A search of the imprints for the Hoyer & Ludwig 10¢ in both the Blue and Red printings has only found the positioning for the one described as the Right Pane, all examples known to the author are identical. For the Right pane there are at least four unused examples in Red and a few more in Blue along with a larger number of used Red singles but only a few used Blue singles.
The identical positioning of the imprint for the lower settings of the left and right pane is easily explained by the imprint being on the transfer stone. For the upper setting the margin was cut off when the printing plate was laid down.
In conclusion the commonly found printings for the 10¢ Hoyer and Ludwig in both Blue and Red appear to be from one printing stone, the Left and Right imprints are identical. A second printing stone with a slightly different imprint and position of the imprint in addition to the poor spacing between the upper and lower transfer stone units evidently exists, at least for the Blue printing. We assume these two deviations from the norm are on the same printing stone but this may or may not be the case. We need to look for other examples that suggest a second printing stone. Remember, the 5¢ Stone 2 stamps were printed from at least three different printing stones without considering the misplaced transfers that may well represent another stone or stones.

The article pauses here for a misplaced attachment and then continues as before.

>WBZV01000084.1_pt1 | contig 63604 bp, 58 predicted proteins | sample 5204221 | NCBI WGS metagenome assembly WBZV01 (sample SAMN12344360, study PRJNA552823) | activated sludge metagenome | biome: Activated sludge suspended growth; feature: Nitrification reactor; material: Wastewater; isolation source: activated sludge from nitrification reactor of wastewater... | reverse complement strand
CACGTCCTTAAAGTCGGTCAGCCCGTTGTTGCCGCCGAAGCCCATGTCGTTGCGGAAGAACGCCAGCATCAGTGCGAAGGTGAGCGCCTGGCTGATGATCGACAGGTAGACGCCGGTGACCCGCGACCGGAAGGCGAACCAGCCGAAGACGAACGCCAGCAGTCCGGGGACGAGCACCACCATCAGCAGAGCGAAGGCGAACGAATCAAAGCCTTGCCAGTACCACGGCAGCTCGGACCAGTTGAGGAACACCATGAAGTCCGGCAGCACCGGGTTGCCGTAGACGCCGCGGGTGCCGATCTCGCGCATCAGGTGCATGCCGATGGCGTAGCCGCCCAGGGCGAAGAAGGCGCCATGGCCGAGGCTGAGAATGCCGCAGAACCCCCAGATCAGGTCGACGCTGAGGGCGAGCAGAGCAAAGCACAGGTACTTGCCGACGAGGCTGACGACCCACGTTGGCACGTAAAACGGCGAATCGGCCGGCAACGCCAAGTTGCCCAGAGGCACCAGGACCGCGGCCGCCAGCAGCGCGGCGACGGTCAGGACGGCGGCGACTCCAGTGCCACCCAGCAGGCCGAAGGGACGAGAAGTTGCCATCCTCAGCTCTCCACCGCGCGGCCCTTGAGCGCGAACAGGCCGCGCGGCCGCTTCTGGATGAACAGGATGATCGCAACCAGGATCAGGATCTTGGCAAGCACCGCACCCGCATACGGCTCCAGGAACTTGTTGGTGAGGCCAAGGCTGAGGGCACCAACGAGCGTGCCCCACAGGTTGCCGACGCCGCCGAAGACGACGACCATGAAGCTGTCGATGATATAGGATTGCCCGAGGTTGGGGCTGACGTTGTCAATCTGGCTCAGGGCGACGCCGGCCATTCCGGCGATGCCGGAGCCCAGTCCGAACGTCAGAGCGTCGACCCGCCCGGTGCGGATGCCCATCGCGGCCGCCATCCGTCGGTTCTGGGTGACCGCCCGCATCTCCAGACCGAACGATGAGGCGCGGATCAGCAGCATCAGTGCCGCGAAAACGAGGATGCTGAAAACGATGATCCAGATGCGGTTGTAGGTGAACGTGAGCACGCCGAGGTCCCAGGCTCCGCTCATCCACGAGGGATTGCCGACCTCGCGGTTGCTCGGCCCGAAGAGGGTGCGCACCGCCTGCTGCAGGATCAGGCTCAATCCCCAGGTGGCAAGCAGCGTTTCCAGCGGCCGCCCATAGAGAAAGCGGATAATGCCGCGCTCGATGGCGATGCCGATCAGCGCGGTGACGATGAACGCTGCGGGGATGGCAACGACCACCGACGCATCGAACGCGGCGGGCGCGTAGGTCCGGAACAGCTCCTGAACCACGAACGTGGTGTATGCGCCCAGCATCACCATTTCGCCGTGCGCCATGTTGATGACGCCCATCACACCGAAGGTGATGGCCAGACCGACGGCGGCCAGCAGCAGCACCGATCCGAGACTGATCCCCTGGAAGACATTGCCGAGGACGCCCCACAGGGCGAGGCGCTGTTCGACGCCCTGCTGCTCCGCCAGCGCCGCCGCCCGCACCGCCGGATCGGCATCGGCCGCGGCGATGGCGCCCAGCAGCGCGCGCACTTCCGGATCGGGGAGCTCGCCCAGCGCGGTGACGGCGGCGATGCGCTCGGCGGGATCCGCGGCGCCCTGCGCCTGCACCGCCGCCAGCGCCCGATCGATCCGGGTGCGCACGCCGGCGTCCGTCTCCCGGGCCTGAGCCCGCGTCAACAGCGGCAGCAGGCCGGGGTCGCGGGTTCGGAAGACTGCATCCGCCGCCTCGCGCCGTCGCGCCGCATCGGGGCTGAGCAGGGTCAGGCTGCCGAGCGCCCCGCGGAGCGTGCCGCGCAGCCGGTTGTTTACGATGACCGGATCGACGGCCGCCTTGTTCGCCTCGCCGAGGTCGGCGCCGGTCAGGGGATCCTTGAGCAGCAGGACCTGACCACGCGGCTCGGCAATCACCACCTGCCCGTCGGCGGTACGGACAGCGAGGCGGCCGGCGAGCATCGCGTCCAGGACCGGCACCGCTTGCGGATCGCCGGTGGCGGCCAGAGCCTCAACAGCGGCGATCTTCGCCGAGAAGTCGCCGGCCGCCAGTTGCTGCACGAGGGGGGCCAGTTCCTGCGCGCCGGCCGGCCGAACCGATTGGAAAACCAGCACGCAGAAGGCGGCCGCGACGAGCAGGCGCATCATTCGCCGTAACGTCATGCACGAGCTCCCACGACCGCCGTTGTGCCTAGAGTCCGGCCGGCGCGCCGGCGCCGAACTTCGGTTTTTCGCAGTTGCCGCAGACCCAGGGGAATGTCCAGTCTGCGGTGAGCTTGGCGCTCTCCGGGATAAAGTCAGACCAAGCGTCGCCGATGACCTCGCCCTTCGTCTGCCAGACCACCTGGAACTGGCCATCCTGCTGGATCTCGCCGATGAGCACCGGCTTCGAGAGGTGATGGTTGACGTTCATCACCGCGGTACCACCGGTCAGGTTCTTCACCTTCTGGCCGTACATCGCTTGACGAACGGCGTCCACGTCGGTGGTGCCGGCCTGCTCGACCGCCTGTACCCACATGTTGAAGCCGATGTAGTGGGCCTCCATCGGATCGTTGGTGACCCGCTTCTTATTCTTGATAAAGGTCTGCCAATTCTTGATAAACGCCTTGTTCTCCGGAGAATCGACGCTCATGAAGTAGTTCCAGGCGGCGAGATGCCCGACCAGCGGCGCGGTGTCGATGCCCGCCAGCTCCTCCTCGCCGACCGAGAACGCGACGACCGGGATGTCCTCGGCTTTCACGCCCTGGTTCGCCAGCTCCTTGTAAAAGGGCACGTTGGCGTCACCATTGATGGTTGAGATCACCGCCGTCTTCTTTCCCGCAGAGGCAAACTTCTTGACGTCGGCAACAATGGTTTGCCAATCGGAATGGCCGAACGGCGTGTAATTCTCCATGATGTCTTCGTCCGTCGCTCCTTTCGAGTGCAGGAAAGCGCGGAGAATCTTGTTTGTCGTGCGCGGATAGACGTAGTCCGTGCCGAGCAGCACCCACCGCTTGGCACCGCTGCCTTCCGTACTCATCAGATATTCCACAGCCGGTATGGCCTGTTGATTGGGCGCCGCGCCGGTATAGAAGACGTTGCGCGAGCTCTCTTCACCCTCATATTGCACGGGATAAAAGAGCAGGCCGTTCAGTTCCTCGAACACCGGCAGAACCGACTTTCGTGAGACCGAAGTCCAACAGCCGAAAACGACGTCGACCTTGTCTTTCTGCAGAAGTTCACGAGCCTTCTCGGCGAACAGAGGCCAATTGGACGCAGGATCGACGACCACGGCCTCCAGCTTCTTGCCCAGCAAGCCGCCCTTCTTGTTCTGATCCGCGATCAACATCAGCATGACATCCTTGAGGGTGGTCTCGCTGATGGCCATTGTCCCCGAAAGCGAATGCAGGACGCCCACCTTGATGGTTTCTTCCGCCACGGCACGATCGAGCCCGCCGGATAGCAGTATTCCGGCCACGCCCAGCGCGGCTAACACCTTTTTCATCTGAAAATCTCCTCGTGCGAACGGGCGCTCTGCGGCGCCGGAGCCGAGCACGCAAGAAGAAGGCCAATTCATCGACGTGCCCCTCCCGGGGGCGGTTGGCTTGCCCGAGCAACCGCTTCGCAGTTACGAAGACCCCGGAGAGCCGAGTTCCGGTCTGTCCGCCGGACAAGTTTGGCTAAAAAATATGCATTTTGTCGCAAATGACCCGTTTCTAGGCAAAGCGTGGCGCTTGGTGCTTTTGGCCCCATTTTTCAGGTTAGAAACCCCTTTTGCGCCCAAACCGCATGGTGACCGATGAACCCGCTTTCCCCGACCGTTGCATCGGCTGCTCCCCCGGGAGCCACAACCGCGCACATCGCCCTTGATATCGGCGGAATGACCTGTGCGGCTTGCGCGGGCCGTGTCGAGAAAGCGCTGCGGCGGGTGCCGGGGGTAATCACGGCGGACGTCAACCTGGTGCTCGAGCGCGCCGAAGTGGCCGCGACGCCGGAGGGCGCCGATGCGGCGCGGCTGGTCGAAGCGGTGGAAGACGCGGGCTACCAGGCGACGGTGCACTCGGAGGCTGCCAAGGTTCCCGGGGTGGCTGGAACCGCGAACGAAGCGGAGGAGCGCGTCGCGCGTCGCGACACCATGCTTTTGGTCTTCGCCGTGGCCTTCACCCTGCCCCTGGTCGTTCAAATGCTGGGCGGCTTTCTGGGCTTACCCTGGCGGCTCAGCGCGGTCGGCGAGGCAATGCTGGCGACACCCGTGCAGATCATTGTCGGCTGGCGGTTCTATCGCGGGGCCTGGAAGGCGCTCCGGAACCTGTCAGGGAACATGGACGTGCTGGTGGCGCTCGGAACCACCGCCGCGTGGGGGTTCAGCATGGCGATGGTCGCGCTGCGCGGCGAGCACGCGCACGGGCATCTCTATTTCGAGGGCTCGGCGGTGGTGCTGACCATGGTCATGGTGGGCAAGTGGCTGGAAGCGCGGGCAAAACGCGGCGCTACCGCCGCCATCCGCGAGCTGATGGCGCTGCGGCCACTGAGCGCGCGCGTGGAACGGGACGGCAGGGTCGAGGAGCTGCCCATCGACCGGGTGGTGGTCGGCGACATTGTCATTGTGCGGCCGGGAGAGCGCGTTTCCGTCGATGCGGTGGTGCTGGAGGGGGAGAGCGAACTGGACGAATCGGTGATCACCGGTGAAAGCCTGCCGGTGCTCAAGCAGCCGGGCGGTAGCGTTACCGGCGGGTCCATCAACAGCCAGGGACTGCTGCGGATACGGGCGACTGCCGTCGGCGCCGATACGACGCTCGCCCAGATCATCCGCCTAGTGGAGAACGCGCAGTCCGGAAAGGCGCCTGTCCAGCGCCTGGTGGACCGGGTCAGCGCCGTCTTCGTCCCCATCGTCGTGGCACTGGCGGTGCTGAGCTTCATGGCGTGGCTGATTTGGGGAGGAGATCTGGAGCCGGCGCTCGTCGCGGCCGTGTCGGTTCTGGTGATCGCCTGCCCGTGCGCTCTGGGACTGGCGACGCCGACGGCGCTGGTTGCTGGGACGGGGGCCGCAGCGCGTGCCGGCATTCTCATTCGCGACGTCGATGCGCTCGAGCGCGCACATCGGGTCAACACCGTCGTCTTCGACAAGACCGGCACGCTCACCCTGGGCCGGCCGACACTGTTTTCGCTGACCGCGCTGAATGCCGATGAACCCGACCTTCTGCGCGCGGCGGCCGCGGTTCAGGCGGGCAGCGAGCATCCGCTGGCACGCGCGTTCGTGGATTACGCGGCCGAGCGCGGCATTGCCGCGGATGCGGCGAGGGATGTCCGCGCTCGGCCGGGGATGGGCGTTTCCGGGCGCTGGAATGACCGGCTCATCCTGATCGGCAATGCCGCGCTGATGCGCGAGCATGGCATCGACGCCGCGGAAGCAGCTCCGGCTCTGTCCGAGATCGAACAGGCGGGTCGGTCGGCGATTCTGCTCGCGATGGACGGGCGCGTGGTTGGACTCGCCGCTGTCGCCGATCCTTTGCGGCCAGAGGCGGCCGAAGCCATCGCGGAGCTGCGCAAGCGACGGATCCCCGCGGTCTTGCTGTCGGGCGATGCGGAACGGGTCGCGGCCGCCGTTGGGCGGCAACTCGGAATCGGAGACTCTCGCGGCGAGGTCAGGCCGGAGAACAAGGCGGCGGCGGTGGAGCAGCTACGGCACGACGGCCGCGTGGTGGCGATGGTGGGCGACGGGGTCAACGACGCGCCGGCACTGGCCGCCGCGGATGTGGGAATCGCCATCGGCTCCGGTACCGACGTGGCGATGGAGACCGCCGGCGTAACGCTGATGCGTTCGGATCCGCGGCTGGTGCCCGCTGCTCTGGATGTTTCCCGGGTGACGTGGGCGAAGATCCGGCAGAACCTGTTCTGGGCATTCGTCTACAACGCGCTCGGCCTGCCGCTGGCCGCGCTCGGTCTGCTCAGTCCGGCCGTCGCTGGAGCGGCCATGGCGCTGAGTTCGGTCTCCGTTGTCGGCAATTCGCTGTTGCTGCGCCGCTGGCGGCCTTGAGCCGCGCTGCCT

The imprint that Dietz attributed to the Left pane has not been seen by your author. If any one owns or has seen an example showing the Left imprint please advise, the information would be most appreciated. At least one must have existed.
A special thanks to Jerry S. Palazolo, Scott Trepel, Schuyler J. Rumsey, Jack E. Molesworth, M. C. O'Reilly and S. Y. Trimble V for their assistance in this article.
Leonard H. Hartmann, PO Box 36006, Louisville, Ky 40233, Leonard@pbbooks.net